Accents on Indian place names in Fr:En translation
Thread poster: n15hma

n15hma
United Kingdom
Local time: 02:20
French to English
+ ...
Jul 31, 2010

I am currently translating a French text on a subject regarding India. When referring to regions of India, the French has added in accents (i.e. Gujarât, Punjâb, Râjasthân). However, in English, I have never seen accents used on Indian place names. Any idea why this is done (besides the obvious i.e. pronunciation), and am I wrong to not maintain them in my English translation? Thank you.

 

InfoMarex
Ireland
Local time: 02:20
Member (2008)
Spanish to English
+ ...
No accents Jul 31, 2010

I would suggest no accents. They would look odd in both English and French to my mind, as the French accent would normally be on the last syllable anyway.

I suppose they were originally inserted in your text to ensure tonic pronunciation on the last syllable, as opposed to the voice accent on Delhi - i.e. the penultimate.
Kind regards,

Michael J McCann


 

wsetters
Local time: 03:20
French to English
They're just other words to translate Aug 13, 2010

n15hma wrote:

I am currently translating a French text on a subject regarding India. When referring to regions of India, the French has added in accents (i.e. Gujarât, Punjâb, Râjasthân). However, in English, I have never seen accents used on Indian place names. Any idea why this is done (besides the obvious i.e. pronunciation), and am I wrong to not maintain them in my English translation? Thank you.


When you translate "Moscou" from French to the English "Moscow", you change the spelling. This is no different - you need to use the English name for the place, even if the only difference is the accents. I recently translated a text with about a hundred Arabian place-names translitterated into French, and in the English text many of them were very different. So beware - in some cases, it may not only be the accent which changes.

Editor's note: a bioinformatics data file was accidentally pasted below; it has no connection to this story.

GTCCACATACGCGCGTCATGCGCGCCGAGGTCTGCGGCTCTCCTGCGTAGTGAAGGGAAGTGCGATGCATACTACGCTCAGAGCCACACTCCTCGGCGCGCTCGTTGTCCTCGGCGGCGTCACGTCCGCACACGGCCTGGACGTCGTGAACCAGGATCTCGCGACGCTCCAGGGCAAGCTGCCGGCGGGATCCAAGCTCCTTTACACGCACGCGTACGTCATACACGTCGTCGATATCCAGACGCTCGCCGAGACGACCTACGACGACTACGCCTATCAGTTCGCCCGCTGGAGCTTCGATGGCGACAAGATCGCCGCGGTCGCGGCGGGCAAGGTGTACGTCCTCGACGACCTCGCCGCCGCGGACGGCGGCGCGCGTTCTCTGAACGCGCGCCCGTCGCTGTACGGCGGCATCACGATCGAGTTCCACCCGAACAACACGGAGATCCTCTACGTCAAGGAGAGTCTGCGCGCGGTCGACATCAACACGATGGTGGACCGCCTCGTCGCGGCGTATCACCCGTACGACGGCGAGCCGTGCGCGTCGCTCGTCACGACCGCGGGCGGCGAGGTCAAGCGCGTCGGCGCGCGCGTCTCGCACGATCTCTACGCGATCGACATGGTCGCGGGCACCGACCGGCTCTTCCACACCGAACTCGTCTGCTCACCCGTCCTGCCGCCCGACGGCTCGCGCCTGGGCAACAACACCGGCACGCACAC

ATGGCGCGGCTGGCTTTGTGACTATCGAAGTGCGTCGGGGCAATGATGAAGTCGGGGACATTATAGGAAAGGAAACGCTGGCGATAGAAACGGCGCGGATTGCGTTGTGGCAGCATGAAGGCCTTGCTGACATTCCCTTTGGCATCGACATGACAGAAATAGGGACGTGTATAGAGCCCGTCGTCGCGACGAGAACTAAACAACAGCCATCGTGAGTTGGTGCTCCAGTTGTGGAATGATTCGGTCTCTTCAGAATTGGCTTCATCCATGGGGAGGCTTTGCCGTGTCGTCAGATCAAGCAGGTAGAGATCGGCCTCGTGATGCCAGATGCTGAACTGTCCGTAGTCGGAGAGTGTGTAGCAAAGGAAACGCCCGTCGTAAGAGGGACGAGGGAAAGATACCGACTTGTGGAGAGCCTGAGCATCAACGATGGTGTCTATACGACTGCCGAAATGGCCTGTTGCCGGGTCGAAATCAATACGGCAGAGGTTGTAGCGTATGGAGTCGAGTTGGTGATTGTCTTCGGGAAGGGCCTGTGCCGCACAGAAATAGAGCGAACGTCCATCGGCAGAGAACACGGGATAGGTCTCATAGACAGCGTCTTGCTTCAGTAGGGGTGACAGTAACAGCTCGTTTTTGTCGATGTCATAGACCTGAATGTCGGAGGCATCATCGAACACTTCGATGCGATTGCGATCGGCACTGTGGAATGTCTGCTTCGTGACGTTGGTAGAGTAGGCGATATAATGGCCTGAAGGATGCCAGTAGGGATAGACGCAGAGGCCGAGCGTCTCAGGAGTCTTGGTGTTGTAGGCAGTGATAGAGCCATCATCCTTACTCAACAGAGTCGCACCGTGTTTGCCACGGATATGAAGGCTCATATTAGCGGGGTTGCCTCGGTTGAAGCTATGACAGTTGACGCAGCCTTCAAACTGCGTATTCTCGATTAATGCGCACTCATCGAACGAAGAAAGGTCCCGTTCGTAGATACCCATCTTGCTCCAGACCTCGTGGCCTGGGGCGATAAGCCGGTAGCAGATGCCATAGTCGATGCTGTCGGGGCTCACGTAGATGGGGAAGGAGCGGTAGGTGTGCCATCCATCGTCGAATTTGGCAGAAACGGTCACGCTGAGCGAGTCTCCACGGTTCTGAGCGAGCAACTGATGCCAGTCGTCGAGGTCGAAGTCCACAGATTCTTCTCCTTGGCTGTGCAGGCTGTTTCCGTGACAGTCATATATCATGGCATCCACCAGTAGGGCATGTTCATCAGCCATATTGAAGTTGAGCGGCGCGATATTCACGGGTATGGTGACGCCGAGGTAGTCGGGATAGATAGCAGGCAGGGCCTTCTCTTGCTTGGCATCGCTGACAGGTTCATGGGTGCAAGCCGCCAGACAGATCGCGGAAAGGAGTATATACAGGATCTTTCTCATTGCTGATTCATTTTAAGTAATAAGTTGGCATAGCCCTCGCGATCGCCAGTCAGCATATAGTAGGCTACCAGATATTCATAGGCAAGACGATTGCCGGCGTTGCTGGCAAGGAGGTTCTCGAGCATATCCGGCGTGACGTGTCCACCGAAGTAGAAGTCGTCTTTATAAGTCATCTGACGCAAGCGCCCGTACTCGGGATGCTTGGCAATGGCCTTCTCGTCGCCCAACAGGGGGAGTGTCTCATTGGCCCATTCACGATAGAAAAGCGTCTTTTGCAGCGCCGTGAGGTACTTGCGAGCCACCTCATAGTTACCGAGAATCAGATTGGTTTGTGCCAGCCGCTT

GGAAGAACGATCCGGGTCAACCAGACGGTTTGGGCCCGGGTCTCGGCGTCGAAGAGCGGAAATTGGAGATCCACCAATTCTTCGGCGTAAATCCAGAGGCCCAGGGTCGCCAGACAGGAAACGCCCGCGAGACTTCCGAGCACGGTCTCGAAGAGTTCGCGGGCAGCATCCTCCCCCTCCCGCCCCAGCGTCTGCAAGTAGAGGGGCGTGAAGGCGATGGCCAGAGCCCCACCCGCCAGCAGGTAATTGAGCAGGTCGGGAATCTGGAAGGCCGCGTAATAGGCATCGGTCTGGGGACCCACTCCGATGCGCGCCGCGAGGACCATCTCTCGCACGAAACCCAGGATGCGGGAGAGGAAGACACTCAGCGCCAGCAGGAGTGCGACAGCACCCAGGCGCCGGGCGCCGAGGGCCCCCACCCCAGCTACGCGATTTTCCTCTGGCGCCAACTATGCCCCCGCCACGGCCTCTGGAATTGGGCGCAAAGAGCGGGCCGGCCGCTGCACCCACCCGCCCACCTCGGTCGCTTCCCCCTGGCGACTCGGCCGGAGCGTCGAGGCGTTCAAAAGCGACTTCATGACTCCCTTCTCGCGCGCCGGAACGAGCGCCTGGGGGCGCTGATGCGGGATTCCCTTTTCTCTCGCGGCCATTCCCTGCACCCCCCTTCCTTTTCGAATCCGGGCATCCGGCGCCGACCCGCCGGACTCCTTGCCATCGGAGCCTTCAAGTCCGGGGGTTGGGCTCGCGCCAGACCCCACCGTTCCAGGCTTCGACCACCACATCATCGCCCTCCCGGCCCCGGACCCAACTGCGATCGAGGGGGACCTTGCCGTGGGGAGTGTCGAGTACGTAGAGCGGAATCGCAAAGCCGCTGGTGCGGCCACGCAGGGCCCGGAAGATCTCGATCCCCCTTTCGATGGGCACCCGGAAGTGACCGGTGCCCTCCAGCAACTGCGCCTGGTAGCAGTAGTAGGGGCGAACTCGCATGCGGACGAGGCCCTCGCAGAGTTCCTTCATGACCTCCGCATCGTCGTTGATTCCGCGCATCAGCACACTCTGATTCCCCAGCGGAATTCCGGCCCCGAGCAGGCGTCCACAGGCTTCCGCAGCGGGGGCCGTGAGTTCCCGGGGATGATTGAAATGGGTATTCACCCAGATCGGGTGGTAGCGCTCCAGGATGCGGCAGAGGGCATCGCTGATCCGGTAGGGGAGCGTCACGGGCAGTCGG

philgoddard
United States
Member (2009)
German to English
+ ...
. Aug 13, 2010

It sounds like the text might have been written for reading aloud. Is that possible?

 

Werner Maurer  Identity Verified
Canada
Local time: 18:20
Spanish to English
+ ...
accent Aug 23, 2010

Accent marks are pretty much nonexistent in standard written English. A few diacriticals other than accent marks turn up on very rare occasions. Sometimes an acute or grave accent mark is used instead of the internationally-more-standard dierisis (aka trema aka umlaut), to mark a normally silent letter, usually a vowel, as "to be pronounced". Also sometimes the diacritical is preserved in loanwords, e.g. the trema in übermensch, or the cedilla in French and Portuguese words.

 


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Accents on Indian place names in Fr:En translation

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